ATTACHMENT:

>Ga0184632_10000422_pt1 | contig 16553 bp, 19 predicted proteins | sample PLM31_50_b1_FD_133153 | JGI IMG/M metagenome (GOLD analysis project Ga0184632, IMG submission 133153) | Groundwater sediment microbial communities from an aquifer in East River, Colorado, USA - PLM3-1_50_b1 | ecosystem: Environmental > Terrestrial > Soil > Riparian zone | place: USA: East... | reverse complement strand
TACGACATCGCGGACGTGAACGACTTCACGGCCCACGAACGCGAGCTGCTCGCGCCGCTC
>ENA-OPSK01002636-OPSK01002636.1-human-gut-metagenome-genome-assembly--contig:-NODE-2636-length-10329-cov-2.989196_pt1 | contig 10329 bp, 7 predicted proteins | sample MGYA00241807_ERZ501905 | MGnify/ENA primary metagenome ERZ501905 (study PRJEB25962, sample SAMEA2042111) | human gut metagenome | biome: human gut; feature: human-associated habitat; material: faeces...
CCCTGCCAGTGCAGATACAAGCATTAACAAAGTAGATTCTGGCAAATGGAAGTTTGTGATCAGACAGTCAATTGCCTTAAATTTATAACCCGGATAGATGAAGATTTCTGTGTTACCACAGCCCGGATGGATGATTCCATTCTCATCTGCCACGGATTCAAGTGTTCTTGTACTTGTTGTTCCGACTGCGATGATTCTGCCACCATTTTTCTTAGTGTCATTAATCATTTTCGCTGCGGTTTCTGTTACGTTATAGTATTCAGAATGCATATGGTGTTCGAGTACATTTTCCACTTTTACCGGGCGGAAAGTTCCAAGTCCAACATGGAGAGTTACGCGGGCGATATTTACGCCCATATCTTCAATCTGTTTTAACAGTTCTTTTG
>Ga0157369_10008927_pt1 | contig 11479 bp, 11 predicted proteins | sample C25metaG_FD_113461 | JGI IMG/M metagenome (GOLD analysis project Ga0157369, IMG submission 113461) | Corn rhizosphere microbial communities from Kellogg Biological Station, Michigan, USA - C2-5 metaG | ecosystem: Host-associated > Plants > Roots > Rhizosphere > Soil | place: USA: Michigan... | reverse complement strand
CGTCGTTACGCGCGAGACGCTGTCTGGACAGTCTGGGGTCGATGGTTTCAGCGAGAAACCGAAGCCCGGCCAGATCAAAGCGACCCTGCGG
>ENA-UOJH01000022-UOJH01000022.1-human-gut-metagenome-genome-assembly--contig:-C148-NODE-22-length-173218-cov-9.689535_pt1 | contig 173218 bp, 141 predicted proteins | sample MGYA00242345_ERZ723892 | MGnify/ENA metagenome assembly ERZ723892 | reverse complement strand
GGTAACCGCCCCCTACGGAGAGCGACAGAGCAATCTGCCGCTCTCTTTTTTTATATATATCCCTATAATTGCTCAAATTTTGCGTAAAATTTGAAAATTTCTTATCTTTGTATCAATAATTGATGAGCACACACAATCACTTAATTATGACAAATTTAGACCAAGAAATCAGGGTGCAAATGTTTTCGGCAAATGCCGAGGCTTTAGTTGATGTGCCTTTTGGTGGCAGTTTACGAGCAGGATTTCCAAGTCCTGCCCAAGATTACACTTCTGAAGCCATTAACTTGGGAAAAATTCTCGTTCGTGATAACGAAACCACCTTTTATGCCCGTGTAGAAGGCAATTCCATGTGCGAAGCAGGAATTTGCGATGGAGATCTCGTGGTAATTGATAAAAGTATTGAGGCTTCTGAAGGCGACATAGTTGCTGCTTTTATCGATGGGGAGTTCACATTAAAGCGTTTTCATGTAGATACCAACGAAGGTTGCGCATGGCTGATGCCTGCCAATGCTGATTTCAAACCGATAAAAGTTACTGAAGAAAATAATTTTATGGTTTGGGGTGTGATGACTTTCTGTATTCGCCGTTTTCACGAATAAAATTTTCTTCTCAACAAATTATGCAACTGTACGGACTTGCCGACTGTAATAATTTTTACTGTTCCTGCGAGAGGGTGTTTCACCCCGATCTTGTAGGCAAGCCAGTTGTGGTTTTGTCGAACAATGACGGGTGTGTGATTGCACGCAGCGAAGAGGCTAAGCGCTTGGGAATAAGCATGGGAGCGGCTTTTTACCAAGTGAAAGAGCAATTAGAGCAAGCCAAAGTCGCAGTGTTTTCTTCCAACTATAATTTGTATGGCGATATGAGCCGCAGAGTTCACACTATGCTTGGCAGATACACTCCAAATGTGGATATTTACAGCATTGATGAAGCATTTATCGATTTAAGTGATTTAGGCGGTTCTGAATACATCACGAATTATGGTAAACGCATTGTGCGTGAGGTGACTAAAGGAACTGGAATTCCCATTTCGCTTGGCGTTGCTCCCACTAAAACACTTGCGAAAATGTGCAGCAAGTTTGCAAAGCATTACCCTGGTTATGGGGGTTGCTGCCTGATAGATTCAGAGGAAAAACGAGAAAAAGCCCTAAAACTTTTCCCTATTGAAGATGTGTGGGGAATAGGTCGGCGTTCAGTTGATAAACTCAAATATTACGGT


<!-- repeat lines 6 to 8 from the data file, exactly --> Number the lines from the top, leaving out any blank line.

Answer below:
CGTCGTTACGCGCGAGACGCTGTCTGGACAGTCTGGGGTCGATGGTTTCAGCGAGAAACCGAAGCCCGGCCAGATCAAAGCGACCCTGCGG
>ENA-UOJH01000022-UOJH01000022.1-human-gut-metagenome-genome-assembly--contig:-C148-NODE-22-length-173218-cov-9.689535_pt1 | contig 173218 bp, 141 predicted proteins | sample MGYA00242345_ERZ723892 | MGnify/ENA metagenome assembly ERZ723892 | reverse complement strand
GGTAACCGCCCCCTACGGAGAGCGACAGAGCAATCTGCCGCTCTCTTTTTTTATATATATCCCTATAATTGCTCAAATTTTGCGTAAAATTTGAAAATTTCTTATCTTTGTATCAATAATTGATGAGCACACACAATCACTTAATTATGACAAATTTAGACCAAGAAATCAGGGTGCAAATGTTTTCGGCAAATGCCGAGGCTTTAGTTGATGTGCCTTTTGGTGGCAGTTTACGAGCAGGATTTCCAAGTCCTGCCCAAGATTACACTTCTGAAGCCATTAACTTGGGAAAAATTCTCGTTCGTGATAACGAAACCACCTTTTATGCCCGTGTAGAAGGCAATTCCATGTGCGAAGCAGGAATTTGCGATGGAGATCTCGTGGTAATTGATAAAAGTATTGAGGCTTCTGAAGGCGACATAGTTGCTGCTTTTATCGATGGGGAGTTCACATTAAAGCGTTTTCATGTAGATACCAACGAAGGTTGCGCATGGCTGATGCCTGCCAATGCTGATTTCAAACCGATAAAAGTTACTGAAGAAAATAATTTTATGGTTTGGGGTGTGATGACTTTCTGTATTCGCCGTTTTCACGAATAAAATTTTCTTCTCAACAAATTATGCAACTGTACGGACTTGCCGACTGTAATAATTTTTACTGTTCCTGCGAGAGGGTGTTTCACCCCGATCTTGTAGGCAAGCCAGTTGTGGTTTTGTCGAACAATGACGGGTGTGTGATTGCACGCAGCGAAGAGGCTAAGCGCTTGGGAATAAGCATGGGAGCGGCTTTTTACCAAGTGAAAGAGCAATTAGAGCAAGCCAAAGTCGCAGTGTTTTCTTCCAACTATAATTTGTATGGCGATATGAGCCGCAGAGTTCACACTATGCTTGGCAGATACACTCCAAATGTGGATATTTACAGCATTGATGAAGCATTTATCGATTTAAGTGATTTAGGCGGTTCTGAATACATCACGAATTATGGTAAACGCATTGTGCGTGAGGTGACTAAAGGAACTGGAATTCCCATTTCGCTTGGCGTTGCTCCCACTAAAACACTTGCGAAAATGTGCAGCAAGTTTGCAAAGCATTACCCTGGTTATGGGGGTTGCTGCCTGATAGATTCAGAGGAAAAACGAGAAAAAGCCCTAAAACTTTTCCCTATTGAAGATGTGTGGGGAATAGGTCGGCGTTCAGTTGATAAACTCAAATATTACGGT